Brexit is a result of UKs decision to leave the EU. This was decided by the referendum where the majority decided to leave the European Union.
There has been a lot of press coverage over the past few years. However, not everyone is politically minded hence we’ve decided to take the complicated concept of brexit and break it down into digestible, easy to understand pieces.
Our main focus is to provide visual represeantion of Brexit events that lead to today. We have looked at the events and how they correlate with the British pound. It is hard to state that all the fluctuations were due to brexit, hence we’ve analysed the industries that are likely to be affected the most due to Brexit events.
Overall, we’ve created an infographic to visualise the Brexit events, how they affect the price of the GBP and what effect it has on the industries.
The Pound’s value has fluctuated sharply on many occasions since Brexit was put on the table. Former Prime Minister David Cameron announced the referendum in February of 2016. The voting took place on the 23rd of June, 2016, and the results caused Cameron and other senior officials to resign the next day. This resignation resulted in the fastest and sharpest drop in value for the Pound since Brexit began.
The pounds value has been fluctuating non stop throughout many Brexit events on the graphic. The referendum was conducted in 2016 and it was a start of the fluctuation. The voting took place on the 23rd June in 2016 casting Cameron to resign. Camerons resignation was one of the key drivers of decrease in the GBP.
As we outlined the events, we looked at the industries affected. These industries include:
The automotive industry – The automotive manufacturing will be affected due to the trade deals on exports from the UK. Recent news has revealed that Ford and Jaguar Landrover are both singling the closure of manufacturing in the UK, leading to a decrease in production, which can decrease the value of the British pound even more.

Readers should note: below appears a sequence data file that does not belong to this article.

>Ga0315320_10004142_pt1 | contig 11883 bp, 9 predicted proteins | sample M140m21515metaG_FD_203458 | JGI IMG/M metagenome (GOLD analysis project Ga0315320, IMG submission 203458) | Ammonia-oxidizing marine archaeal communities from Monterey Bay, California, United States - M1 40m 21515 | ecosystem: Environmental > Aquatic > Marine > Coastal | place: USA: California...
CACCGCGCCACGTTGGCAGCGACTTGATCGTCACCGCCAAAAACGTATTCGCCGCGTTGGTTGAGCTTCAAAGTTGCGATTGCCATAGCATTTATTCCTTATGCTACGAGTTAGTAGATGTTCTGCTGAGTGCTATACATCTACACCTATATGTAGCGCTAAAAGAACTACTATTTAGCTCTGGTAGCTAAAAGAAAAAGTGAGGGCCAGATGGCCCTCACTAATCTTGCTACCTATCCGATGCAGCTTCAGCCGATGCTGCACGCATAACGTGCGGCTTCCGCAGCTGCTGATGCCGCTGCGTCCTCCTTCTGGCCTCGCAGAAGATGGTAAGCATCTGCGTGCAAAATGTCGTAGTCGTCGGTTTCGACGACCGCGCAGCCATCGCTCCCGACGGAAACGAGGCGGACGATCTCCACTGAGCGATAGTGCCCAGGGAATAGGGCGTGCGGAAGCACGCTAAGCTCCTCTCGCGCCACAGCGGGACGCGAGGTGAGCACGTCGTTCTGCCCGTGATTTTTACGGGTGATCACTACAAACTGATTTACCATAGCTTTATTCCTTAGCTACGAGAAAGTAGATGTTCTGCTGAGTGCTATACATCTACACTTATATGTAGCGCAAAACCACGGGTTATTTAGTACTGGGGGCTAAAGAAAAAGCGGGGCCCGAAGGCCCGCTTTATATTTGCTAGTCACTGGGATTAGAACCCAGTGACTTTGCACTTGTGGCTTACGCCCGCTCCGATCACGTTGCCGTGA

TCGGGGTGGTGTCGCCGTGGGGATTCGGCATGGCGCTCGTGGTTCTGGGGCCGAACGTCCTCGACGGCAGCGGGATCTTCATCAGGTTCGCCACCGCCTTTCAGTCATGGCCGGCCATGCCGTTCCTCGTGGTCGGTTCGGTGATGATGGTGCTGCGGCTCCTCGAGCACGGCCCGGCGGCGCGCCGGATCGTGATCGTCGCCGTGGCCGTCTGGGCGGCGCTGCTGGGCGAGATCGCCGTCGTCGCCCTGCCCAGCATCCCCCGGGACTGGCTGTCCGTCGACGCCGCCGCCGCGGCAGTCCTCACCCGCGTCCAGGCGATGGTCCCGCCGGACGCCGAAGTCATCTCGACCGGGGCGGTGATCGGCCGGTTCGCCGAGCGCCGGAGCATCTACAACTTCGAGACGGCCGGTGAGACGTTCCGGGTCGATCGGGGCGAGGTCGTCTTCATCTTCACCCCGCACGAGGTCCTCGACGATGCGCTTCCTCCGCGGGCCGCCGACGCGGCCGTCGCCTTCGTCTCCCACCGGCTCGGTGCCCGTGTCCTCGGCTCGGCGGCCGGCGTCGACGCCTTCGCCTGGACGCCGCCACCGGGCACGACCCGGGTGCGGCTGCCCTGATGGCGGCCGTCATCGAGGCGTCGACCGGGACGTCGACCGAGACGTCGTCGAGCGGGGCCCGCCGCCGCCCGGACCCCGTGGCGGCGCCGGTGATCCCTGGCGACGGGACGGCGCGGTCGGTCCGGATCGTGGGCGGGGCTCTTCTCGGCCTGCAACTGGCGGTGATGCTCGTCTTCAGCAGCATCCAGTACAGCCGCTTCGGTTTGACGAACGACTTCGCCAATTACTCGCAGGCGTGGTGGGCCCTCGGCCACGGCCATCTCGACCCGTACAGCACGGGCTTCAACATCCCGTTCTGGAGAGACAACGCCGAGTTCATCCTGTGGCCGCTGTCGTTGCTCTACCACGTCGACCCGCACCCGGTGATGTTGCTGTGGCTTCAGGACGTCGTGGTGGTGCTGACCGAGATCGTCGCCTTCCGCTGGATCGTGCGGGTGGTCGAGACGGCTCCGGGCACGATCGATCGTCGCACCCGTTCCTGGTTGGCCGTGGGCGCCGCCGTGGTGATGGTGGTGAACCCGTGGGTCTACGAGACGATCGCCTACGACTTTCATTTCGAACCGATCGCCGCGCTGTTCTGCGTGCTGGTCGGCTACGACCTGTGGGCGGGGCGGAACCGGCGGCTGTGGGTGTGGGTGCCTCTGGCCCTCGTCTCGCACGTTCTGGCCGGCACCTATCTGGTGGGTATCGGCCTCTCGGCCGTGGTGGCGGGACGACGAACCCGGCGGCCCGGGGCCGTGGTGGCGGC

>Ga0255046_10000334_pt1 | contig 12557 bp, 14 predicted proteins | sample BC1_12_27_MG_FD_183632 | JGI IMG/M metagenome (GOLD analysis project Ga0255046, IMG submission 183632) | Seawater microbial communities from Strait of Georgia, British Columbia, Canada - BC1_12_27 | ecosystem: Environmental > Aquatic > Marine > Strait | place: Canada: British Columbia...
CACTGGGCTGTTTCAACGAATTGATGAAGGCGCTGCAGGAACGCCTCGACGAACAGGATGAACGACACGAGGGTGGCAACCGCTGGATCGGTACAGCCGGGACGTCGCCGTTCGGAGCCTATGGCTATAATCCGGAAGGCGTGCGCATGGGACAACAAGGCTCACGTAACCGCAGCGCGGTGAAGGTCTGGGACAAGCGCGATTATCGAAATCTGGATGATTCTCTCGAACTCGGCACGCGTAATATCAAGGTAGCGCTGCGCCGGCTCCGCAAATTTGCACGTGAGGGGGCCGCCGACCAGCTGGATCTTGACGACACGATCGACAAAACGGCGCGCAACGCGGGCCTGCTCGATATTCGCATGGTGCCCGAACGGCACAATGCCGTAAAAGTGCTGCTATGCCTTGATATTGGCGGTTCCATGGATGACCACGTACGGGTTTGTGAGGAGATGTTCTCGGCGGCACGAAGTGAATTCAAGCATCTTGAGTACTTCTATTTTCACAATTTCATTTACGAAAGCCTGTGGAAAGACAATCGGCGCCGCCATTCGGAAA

-Tourism – Tourism to the UK is likely to increase, as other currencies will be valued higher in the UK, hence travelling to the UK will become cheaper. However, travelling from the UK will become more expensive, hence the UK is likely to find more tourists resulting in greater spend and potentially increase in the sterling.
-Online businesses – Due to the change in trade and imports to the UK, online businesses are likely to grow domestic sales of domestic goods, circulating the currency within the UK. However, cheap imports from other countries may be restricted due to legislation complications. In the worse case, the EU may restrict access to the UK online businesses resulting in reduced traffic and sales.
-Import/export – Imports and exports will be affected the most. In the case of no-deal Brexit, UK will be put on provisional tariffs, resulting in ridiculously high prices on imported goods and services to the UK. As well as, exporting goods will become more expensive.
-Real estate – the Housing market is likely to remain the same but is more likely to attract foreign buyers to purchase properties in the UK, slowly increasing the value of the UK real estate. On the other hand, domestic buyers are likely to avoid the purchase due to the weakening of the pound. A weak pound will result in a lower value for money, restricting UK buyers.
-Forex – The GBP is tied with interest rates and inflations and GDP. All of these might be affected by the lower price of the sterling. As a result, Brits will have less of the disposable income, resulting in lower spend, higher prices hence decrease in forex investments.